Meet Teensy, a Powerful Arduino Alternative
Table of Contents
What’s a Teensy?
The Teensy is a small and very powerful microcontroller that is able to do pretty much everything an Arduino does and more.
It was designed by Paul J Stoffregen to take full advantage of the Arduino environment and take it to the next level.
Today, Teensys are known for their powerful audio and speed capabilities, port selection, and easiness of use.
If you are interested in the full story of how Teensy came to be, Paul has a nice summary over in the Teensy 3.6 crowd-funding campaign page.
The Teensy family is composed of a couple members.
Let’s focus on the two main ones, the Teensy LC (Low Cost) and the Teensy 3.5 / 3.6.
I like to think of the Teensy 3.n as the grown up version of the Teensy LC. The father of the family.
First, I’ll introduce you to the small, but powerful Teensy LC.
I really love this cute little microcontroller, and you’ll shortly see why!
The first big difference is in performance.
All Teensy LC and 3.n models come with a 32bit processor, witch compared to the 8bit processor of the Arduino Uno is a lot faster.
For simple projects, you won’t really see much of a difference speed wise, but if you are looking for real time data processing, then the Teensy will certainly be a great choice.
According to their official website, super fast USB communication is also a big plus.
Now keep in mind I am not an engineer, so I didn’t really test this thoroughly, but on paper, the specs sure shine!
The next big difference is size.
The small form factor opens up a whole lot of possibilities.
It won’t go unnoticed the very small form factor that this Teensy has.
Don’t be fooled by it though, since port wise, Paul implemented clever solutions to ensure max connectivity (especially on the Teensy 3.5 and 3.6).
By now you might be asking “Well, if the Teensy LC is so good, why would I spend more money on a Teensy 3.5 or 3.6?”.
My simple answer is: for one of two reasons (or both).
You either want more speed (or processing power) or, in my case, you want more connectivity.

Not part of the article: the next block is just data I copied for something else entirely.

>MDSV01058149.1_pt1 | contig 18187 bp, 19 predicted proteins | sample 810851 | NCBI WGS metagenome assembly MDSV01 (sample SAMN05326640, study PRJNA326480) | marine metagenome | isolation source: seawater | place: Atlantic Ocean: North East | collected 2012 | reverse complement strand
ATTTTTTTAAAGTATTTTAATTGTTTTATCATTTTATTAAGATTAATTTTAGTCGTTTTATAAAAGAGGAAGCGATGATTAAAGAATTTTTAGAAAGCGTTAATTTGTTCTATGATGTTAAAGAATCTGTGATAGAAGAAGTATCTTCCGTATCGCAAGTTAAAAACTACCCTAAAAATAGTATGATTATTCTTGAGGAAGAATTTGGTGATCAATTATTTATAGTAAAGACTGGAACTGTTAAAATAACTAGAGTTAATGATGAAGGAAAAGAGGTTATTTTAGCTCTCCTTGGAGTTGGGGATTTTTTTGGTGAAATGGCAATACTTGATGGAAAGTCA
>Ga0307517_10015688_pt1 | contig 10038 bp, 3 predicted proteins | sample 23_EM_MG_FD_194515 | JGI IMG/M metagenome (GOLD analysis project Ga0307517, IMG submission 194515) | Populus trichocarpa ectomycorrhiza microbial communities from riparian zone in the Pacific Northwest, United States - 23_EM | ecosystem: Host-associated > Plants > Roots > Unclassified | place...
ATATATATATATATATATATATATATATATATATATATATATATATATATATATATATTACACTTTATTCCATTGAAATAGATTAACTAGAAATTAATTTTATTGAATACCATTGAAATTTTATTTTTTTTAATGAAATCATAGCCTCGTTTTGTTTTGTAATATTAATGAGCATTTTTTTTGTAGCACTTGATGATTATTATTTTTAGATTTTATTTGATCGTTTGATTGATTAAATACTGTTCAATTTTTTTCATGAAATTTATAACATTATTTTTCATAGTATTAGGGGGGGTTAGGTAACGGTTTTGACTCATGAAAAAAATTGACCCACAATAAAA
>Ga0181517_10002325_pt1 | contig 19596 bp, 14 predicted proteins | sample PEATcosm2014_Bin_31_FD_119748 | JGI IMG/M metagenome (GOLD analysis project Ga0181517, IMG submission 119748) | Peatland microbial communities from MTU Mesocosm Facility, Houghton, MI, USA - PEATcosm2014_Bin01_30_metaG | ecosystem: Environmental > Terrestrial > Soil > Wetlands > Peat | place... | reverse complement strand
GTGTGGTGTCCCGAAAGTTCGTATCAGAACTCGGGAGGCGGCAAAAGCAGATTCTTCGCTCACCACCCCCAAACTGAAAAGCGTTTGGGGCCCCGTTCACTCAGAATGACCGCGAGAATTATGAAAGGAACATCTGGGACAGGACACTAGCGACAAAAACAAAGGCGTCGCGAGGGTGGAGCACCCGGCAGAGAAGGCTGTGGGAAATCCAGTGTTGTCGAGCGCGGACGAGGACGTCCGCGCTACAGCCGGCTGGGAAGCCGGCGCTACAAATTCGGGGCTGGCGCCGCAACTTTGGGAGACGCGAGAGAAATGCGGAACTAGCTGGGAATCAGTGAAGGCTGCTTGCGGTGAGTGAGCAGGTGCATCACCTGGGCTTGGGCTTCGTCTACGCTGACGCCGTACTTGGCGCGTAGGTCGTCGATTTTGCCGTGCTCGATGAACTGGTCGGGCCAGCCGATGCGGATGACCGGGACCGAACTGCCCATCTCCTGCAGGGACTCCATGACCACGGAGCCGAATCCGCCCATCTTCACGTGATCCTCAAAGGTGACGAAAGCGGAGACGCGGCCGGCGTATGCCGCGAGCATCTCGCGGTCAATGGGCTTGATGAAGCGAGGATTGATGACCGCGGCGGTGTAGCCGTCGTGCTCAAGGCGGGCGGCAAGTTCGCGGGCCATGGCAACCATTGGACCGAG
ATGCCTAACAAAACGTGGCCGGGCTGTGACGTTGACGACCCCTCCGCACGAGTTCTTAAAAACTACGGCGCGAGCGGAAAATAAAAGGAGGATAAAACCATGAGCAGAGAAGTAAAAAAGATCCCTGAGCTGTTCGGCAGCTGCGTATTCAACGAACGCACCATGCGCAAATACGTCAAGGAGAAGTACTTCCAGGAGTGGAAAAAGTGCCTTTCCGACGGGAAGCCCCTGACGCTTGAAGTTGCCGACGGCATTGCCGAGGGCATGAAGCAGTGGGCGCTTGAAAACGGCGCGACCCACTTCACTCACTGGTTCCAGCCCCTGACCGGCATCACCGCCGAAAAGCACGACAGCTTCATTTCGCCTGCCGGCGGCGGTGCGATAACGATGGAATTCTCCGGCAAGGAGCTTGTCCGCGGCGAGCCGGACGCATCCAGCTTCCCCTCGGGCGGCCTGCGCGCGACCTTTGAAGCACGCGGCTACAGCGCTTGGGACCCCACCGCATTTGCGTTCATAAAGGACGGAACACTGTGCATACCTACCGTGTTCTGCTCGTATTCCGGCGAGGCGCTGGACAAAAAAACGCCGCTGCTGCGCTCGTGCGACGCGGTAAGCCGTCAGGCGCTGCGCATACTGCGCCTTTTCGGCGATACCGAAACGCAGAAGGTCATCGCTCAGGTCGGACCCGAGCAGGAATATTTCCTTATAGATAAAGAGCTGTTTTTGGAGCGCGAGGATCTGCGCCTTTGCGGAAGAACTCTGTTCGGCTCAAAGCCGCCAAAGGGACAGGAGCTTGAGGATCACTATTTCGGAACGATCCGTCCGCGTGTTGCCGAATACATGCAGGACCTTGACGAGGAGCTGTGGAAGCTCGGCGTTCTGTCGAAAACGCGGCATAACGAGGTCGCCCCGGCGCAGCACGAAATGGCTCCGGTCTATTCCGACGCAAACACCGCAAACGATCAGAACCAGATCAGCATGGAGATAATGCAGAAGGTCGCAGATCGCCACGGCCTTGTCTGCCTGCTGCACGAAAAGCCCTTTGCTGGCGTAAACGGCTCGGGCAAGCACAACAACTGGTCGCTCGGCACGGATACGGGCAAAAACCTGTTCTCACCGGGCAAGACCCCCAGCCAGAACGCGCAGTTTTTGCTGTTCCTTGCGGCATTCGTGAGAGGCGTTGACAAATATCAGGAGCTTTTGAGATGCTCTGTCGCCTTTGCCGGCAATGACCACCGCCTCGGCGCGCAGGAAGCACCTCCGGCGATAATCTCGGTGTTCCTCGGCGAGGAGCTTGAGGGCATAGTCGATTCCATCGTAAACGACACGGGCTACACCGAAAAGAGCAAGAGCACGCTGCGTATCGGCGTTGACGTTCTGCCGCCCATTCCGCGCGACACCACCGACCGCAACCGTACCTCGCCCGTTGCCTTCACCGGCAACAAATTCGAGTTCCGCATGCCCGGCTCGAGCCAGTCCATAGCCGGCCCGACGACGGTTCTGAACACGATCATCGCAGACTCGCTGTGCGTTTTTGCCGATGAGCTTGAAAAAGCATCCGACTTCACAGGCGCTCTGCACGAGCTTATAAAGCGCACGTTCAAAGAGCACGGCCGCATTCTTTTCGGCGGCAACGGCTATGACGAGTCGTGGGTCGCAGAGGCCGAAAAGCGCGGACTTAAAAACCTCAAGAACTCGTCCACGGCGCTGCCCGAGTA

I mean, how amazing is it that this small board has up to 62 I/O pins!?
Another great reason to choose a Teensy 3.5 / 3.6 is, you guessed it, it has a microSD card slot built in!!
Now, to be fair, we can’t really compare a Teensy LC with an Arduino Uno for example, so let’s use one of the closest models in size and price.
The Arduino Pro Mini, developed by SparkFun, has a similar price point and size.
As you can see, the Teensy LC is a powerful contender to this popular Arduino board.
Now, if you are a beginner, you might be thinking “How about connecting things to it?”.
As you noticed by now, the Teensy doesn’t come with soldered headers, so if you intend to prototype on it, there’s gonna be some soldering involved.
The good news is that all the models mentioned so far are breadboard compatible, so if you solder male pins to them, you’ll be able to plug the board directly into the breadboard.
I personally have a spare Teensy LC with female headers for prototyping and I then use a standard out of the box one for the final projects.
If you think having to have a separate Teensy just for prototyping can get expensive, let’s talk about price.
For the price of an Arduino Uno, you get [almost] two Teensy LCs. It’s a great deal if you ask me!
On top of all of this, the Teensy also features a micro USB port for uploading the code and send HID (keyboard, mouse, etc) commands to the computer.
You can just use the same cable that you use to charge your phone to connect to the Teensy!
What can I do with a Teensy?
As said before, you can think of the Teensy as an Arduino on steroids, so you can expect to see people do similar projects to those based on Arduino.
Here are some examples to get you inspired:
USB Laptop Keyboard Converter
Build this project by following Frank’s instructable
Teensy Camera Intervalometer
Counter Strike Global Offensive with Wii Nunchucks
More details about the project in Dave's website
More Teensy projects can be found on Paul’s website.
How do I program it?
Programming the Teensy is just like programming an Arduino board, with a key difference.
On top of the Arduino IDE, you’ll also need to install a separate program to upload to the Teensy called Teensyduino.
Once you’ve installed it, the Teensy boards will appear on the Boards list in the IDE.
Many projects don’t require any type of special features, but sometimes you just need that extra connectivity or versatility.
This is when the Teensy boards come in handy.
For me personally, having a board laying around that I know will be capable of handling pretty much any project is what makes the Teensy LC so great.
Alright, hope you enjoyed this introduction to the Teensy world and I sure hope you have fun exploring it.
Comment bellow what you think of this versatile board and feel free to share projects you’ve made based on the Teensy! 👇